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News Release 17-112

NSF makes new awards to advance Science of Learning

Science of Learning program awards $8.2 million to projects that will advance theoretical insights about learning

Collage of images related to the Science of Learning

Research addresses learning across the lifespan in a variety of contexts.

November 13, 2017

This material is available primarily for archival purposes. Telephone numbers or other contact information may be out of date; please see current contact information at media contacts.

The National Science Foundation (NSF) has awarded $8.2 million through its Science of Learning program to fund 24 new projects that will advance theoretical insights and fundamental knowledge of learning principles, processes, environments and constraints.

"NSF has shown long-standing leadership in the Science of Learning through past investments in the Science of Learning Centers and Science of Learning Collaborative Networks," said Fay Lomax Cook, assistant director for NSF's Social, Behavioral and Economic Sciences Directorate (SBE). "These first awards from the Science of Learning program build on momentum in this field and demonstrate continued investment in projects that bridge disciplines toward a deeper understanding of societally important questions."

SBE developed the Science of Learning program to support the investigation of questions of great scope and complexity regarding how humans, other animals and machines learn. Such questions cross many scientific disciplines and scales from how cellular mechanisms and brain systems affect learning to the roles played by society and culture.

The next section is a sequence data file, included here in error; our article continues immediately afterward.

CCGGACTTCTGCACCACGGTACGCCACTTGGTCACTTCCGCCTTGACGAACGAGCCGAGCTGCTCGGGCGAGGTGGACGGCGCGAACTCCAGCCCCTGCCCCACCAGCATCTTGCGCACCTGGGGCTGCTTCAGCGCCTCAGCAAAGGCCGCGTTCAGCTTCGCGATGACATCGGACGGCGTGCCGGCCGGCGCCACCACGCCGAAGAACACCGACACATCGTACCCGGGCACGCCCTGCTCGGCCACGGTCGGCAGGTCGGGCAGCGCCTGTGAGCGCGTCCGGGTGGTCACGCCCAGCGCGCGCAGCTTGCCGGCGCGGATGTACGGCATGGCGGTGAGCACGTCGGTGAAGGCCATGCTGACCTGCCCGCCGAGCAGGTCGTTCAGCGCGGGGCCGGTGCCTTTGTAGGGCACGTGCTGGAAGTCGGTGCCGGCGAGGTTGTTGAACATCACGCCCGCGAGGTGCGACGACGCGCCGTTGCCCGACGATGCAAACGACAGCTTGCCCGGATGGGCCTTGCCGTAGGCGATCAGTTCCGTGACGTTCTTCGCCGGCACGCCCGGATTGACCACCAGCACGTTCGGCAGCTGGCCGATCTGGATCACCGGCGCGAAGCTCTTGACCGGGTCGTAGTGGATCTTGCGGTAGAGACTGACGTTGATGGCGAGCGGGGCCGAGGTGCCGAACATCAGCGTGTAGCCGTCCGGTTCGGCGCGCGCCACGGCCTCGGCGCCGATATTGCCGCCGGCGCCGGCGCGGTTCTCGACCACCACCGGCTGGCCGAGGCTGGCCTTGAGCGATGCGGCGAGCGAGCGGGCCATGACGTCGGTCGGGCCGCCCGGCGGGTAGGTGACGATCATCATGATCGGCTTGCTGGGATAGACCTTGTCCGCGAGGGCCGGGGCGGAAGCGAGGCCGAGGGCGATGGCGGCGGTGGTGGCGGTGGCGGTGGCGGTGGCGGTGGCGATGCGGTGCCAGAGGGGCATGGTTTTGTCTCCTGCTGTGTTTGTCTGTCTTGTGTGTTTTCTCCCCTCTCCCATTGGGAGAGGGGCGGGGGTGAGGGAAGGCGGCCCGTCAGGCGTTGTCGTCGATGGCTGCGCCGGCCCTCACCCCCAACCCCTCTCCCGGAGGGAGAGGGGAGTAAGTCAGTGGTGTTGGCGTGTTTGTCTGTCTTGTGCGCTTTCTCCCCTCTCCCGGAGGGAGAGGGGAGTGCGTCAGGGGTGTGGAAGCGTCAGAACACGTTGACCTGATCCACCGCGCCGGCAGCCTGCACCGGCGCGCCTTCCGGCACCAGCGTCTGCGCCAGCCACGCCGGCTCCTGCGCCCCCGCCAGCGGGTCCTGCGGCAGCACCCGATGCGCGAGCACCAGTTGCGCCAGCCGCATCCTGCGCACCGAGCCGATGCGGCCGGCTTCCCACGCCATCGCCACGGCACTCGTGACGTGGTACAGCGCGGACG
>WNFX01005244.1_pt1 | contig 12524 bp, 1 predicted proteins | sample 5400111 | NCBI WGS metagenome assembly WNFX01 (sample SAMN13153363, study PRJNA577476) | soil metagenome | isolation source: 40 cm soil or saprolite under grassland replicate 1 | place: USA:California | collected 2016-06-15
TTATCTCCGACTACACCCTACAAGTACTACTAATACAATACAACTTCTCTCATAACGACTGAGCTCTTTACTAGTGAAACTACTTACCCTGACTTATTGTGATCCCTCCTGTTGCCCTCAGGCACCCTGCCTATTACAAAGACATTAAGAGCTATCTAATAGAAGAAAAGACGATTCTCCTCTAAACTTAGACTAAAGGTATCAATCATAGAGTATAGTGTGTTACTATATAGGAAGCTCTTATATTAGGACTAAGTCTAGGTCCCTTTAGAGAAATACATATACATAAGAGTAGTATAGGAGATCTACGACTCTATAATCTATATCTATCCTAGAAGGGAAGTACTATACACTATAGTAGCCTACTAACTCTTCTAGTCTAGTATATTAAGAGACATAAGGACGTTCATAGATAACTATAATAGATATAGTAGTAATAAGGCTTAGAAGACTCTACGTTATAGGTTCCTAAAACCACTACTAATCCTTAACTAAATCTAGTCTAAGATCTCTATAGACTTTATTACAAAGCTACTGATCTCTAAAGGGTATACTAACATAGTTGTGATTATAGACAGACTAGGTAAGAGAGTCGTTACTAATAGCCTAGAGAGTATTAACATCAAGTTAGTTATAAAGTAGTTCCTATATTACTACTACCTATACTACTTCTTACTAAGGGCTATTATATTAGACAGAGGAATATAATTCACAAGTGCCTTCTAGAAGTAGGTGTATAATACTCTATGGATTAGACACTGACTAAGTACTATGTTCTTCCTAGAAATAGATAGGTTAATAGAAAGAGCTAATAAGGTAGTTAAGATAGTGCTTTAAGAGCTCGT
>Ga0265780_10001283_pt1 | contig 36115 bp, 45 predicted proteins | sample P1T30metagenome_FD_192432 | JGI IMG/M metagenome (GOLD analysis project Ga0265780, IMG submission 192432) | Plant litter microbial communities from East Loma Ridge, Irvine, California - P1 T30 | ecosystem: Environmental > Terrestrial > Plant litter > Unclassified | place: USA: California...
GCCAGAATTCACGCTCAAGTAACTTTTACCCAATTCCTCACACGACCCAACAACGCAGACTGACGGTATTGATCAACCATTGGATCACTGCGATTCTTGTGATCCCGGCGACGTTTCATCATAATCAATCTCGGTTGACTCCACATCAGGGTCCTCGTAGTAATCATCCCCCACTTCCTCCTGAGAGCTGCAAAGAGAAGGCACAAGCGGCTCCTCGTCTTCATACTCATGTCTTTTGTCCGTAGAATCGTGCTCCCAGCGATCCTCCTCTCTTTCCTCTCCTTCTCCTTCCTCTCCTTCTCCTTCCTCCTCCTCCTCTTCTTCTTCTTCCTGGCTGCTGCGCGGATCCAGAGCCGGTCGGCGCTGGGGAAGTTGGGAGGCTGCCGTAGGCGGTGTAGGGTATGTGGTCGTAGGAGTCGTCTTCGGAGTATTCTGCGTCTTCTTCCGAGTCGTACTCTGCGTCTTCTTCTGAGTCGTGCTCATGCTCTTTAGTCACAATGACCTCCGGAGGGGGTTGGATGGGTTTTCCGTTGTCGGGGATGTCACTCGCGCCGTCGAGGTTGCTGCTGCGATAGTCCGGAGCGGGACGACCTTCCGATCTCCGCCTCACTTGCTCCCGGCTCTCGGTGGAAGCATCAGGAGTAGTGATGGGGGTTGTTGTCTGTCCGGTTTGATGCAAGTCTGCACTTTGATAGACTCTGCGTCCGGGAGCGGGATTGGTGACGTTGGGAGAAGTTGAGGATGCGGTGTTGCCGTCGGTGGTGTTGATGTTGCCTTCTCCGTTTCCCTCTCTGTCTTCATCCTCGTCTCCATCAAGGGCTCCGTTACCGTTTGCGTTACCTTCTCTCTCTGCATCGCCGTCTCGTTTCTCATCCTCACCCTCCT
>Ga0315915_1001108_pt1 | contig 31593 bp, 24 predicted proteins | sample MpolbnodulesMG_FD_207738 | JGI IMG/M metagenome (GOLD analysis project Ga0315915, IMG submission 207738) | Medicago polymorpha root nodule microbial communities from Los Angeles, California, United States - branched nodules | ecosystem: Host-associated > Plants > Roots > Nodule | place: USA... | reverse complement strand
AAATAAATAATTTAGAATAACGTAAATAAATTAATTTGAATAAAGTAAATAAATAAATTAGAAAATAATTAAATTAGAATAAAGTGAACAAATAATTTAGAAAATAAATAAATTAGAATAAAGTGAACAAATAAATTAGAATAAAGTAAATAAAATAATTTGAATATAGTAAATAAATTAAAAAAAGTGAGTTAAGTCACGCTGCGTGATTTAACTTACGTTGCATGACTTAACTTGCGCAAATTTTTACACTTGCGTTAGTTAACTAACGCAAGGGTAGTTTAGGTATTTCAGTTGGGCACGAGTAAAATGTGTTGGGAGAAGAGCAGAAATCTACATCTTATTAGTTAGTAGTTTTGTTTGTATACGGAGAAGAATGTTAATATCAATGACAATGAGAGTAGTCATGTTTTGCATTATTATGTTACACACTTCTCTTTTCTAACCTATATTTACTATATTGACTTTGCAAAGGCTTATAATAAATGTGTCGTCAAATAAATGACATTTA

"Learning is essential to individual development, opportunity and achievement. It underpins our ability to address such challenges as educating the future workforce, increasing creativity and innovation, and developing the potential of human-technology interactions to improve productivity and opportunity," said Soo-Siang Lim, a Science of Learning program director.

The 2017 awards support research addressing learning across the lifespan in a wide range of domains, including memory, language and the development of scientific and inferential reasoning.

"The Science of Learning has become a robust field of research. The Science of Learning program establishes a home for this research here at NSF. With this home comes a predictable funding cycle to support innovative, integrative research proposals," said Howard Nusbaum, division director for SBE's Behavioral and Cognitive Sciences Division.

Some of the awards are co-funded by other programs in and outside of NSF.

The Science of Learning program contributes to NSF's investments in support of Understanding the Brain and the BRAIN Initiative, a coordinated research effort that seeks to enhance our understanding of the brain.

2017 Science of Learning program awards

Enhancing Cognitive Training with Transcranial Direct Current Stimulation, John Jonides, University of Michigan

Understanding Learning Mechanisms and Language Acquisition through Intergenerational Conversations in Southwestern Ojibwe, a Native American language, Mary Hermes, Grassroots Indigenous Multimedia

Collaborative Research: Encoding and learning of internal models by the Purkinje cells of the cerebellum, Reza Shadmehr, Johns Hopkins University and Robijanto Soetedjo, University of Washington